Korean automaker Kia's 1998 Sportage hits the market this year with an improved design that ought to appeal to anyone seeking an inexpensive compact sport-utility vehicle. That is, unless you happen to be Paul Lienert, who gave the Sportage our lowest grade of only one star. But never fear, Anita came to the defense of the beleaguered little sport-ute, arguing that it does have redeeming features (including a base price of $16,395 on our 4X4 model) - at least enough to merit a decent two-star rating.

She: You have to admit that they got at least two things right with the Sportage - its name and its looks. It reminds me of the Tonka trucks my brother used to play with when he was a kid. And they've tweaked it this year so the grille looks a little more rugged, plus those bright alloy wheels are standard. I hear the name Sportage - rhymes with portage - and it just makes me want to go out and canoe or go white-water rafting. That's a sport-ute with the right attitude.

He: Hmm, Sportage, portage. If you're into rhyming, I can think of other words we could use. How about my visage turning purple as I evaluate this primitive product that reminds me of a 1970s Japanese pickup truck?

She: Quit being so negative.

He: I'm not being negative. You have to admit that the Sportage is pretty clunky next to impressive competitors such as the Toyota RAV4 or the Honda CR-V. And you can hardly make the argument that the Sportage is a great value. You can get a comparable Honda CR-V LX with a five-speed manual transmission for $18,750 and you don't pay an extra $900 for air conditioning. Besides, once you've added some mandatory options to our test vehicle, such as a CD player and floor mats, the price rose to $18,529 - confirming the value of the CR-V in my book.

She: Oh, you want to play dueling lists, do you? The Sportage may not be the all-time best value in the world, but it is good, solid value. It's got standard items such as power accessories, a rear-window defogger and a theft-deterrent system. Plus for the hyper-athletic, it even features a unique driver's knee air bag to go along with the dual air bags. I can hardly get you up to walk around the block, Mr. Couch Commander, so I know that doesn't appeal to you. But I do my four miles every day, so I worry about things like my knees. It's good to know that Kia does, too.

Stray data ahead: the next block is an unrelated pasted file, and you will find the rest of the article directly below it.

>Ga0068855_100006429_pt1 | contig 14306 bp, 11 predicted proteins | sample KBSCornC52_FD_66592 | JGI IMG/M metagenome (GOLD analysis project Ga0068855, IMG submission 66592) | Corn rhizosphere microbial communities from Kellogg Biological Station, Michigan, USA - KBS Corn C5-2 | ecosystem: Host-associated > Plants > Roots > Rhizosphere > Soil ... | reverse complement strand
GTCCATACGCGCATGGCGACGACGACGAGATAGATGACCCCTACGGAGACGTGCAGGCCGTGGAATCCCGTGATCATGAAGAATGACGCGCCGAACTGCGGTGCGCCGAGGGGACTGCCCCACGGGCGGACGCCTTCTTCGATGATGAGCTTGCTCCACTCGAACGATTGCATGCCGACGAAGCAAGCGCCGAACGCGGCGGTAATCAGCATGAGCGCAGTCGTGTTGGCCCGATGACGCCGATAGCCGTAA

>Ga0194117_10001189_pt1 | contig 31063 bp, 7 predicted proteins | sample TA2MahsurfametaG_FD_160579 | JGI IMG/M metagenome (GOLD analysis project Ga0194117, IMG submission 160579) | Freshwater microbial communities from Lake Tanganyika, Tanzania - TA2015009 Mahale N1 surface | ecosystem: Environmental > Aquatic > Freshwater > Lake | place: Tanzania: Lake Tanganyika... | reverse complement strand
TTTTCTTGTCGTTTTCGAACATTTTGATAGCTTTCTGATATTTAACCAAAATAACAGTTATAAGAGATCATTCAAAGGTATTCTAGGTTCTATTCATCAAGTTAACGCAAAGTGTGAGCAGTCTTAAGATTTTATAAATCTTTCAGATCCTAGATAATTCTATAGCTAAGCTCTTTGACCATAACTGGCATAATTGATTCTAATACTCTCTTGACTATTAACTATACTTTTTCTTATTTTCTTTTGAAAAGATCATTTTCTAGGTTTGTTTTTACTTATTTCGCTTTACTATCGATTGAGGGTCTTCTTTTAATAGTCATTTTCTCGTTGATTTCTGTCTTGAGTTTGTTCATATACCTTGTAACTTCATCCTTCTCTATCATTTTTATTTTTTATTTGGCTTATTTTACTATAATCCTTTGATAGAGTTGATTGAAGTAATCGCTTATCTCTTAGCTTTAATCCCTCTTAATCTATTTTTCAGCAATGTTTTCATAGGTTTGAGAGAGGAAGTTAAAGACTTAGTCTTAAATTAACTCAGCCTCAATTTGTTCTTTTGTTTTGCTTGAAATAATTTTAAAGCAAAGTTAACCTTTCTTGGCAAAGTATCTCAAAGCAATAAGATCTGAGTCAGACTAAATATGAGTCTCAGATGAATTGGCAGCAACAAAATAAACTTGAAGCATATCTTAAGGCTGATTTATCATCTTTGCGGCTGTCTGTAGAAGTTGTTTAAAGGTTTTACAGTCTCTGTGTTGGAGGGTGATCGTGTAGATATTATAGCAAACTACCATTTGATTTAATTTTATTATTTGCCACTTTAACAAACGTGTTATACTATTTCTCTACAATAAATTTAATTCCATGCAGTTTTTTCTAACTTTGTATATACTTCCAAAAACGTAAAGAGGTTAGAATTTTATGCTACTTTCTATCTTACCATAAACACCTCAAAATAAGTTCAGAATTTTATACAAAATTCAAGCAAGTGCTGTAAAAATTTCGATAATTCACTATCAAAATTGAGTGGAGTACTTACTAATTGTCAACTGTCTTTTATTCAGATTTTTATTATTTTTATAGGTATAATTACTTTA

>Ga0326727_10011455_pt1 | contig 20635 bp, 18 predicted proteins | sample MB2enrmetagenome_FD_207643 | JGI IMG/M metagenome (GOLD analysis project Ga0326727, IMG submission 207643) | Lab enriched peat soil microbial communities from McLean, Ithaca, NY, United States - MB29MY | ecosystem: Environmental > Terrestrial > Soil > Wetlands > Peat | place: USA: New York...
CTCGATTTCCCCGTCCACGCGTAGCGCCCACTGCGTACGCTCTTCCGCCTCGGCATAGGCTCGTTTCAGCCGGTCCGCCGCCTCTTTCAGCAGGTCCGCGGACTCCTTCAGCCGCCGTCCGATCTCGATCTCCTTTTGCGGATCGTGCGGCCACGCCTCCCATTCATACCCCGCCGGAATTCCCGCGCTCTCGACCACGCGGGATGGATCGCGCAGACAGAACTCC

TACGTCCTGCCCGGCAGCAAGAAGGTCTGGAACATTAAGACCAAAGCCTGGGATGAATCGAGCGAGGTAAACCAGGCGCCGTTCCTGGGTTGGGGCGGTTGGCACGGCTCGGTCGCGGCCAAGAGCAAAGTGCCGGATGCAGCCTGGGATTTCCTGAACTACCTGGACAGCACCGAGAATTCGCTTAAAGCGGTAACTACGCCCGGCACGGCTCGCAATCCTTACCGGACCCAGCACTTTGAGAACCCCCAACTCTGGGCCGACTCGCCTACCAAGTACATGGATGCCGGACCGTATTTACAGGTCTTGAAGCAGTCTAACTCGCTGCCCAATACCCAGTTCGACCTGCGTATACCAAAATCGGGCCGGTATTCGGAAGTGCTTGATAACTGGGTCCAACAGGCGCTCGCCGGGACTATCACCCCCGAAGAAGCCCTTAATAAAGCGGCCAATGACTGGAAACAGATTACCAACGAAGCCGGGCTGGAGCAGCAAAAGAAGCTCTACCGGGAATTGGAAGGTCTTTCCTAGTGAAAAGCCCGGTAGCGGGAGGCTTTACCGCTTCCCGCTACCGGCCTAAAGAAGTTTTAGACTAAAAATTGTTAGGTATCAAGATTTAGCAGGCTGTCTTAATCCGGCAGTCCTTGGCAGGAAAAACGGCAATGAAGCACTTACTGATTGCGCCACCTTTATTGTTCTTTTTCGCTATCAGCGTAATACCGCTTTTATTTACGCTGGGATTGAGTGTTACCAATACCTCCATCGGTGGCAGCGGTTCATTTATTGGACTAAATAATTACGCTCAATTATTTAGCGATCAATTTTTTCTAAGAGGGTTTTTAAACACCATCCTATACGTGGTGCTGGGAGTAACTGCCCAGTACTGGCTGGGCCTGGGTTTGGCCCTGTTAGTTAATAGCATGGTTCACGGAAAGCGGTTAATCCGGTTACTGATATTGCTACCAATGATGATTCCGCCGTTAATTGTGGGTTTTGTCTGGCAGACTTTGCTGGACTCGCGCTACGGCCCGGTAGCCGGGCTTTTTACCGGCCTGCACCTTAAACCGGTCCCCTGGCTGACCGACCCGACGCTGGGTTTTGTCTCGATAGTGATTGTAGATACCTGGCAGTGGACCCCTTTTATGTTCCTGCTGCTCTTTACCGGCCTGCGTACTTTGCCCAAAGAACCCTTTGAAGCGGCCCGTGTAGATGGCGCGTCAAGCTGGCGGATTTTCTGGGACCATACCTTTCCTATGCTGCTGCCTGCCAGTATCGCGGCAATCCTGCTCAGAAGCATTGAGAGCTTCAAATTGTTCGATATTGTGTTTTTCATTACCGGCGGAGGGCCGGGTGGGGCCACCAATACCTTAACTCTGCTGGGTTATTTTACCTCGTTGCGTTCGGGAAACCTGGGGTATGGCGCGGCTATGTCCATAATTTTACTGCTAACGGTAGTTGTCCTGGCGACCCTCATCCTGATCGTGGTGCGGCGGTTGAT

He: I'm surprised you didn't start griping about the Kia from the moment you sat behind the wheel. I ran my hands around the steering wheel and figured - gee, she's going to get out her nail file and start smoothing out all the rough spots I feel. And that's only the beginning. Our Sportage had an uneven finish on some interior parts - such as the A-pillars and the back of the console - that looked cheap and unfinished. The texture was grainy in some places and smooth in others. There were exposed screw heads on the steering wheel and doors - a real no, no on a 1998 sport-ute, if you ask me. Eve n the metal VIN plate was screwed into the dash and curling up at the edges. Yuk.

She: I thought the interior was OK. Uncluttered with a good driving position. I will admit that the Sportage is at its weakest on the highway. That's where you hear the whine of what sounds like a crude powertrain, coupled with wind noise at higher speeds. And it does tend to feel a little tippy on turns, but what sport-ute doesn't?

He: Did you notice, too, that Kia replaced the old Sportage's rear-wheel antilock braking system with optional four-wheel antilock brakes that cost $490? I could go on and on. The Sportage has a Lotus-designed double-wishbone front suspension and four-link rear suspension, but it still ends up with an uncomfortable, bouncy ride, mainly because of its short wheelbase and high center of gravity.

She: But if you're comparing engines, especially to the Honda, they are almost identical. The Kia has a 2.0-liter four-cylinder that makes 130 horsepower. And for a ort-ute, it doesn't get bad gas mileage at all - 19 mpg in the city and 23 on the highway.

He: Whoa - you don't realize it, but you're helping me make a strong case for the CR-V. If they're close at all, why wouldn't you give the benefit of the doubt to Honda over Kia? They're much more of a known quantity in the United States. And they build cars here. The Sportage is greatly improved over some previous versions. But it looks to me like Kia is still trying to perfect how to make cars and trucks.

1998 Kia Sportage

Type: Part-time four-wheel-drive, five-passenger sport-utility vehicle.

Price: Base, $16,395; as tested, $18,529 (including $425 destination charge).

What's new for '98: Mildly restyled interior and exterior, improved brakes, and muffler design, improved air conditioning.

Standard equipment: Power steering

rear window defroster

auto lock/unlock

power windows, locks, mirrors

driver's seat lumbar support

tilt steering wheel

alloy wheels

theft deterrent system

four-wheel drive system

Safety features:

Dual air bags

Driver's knee air bag

Options on test vehicle:

Air conditioning ($900)

AM/FM/CD player ($545)

carpeted floor mats ($69)

roof rack ($195).


Wheelbase:104.3 in.

overall length:170.3 in. (with spare tire)

curb weight:3,352 lbs.

legroom:44.5 in. front/31.1 in. rear

headroom:39.6 in. front/37.8 in. rear

shoulder room:54.4 in. front/54.4 in. rear

EPA fuel economy: 19 mpg city/23 mpg highway.

Engine: 2.0-liter four-cylinder; 130 hp at 5500 rpm; 127 lb-ft torque at 4000 rpm.

Transmission: Five-speed manual.


Chevrolet Tracker 4-door

Honda CR-V

Jeep Wrangler

Subaru Forester

Suzuki Sidekick 4-door

Toyota RAV4

12-month insurance cost, according to AAA Michigan*: $1,021. Rates based on an average family of four from the Livonia area whose primary driver is aged 40 with no tickets who drives 3-10 miles each way to work. Rates reflect multicar discount and, where appropriate, discounts for air bags and seat belts.

Where built: Asan, South Korea..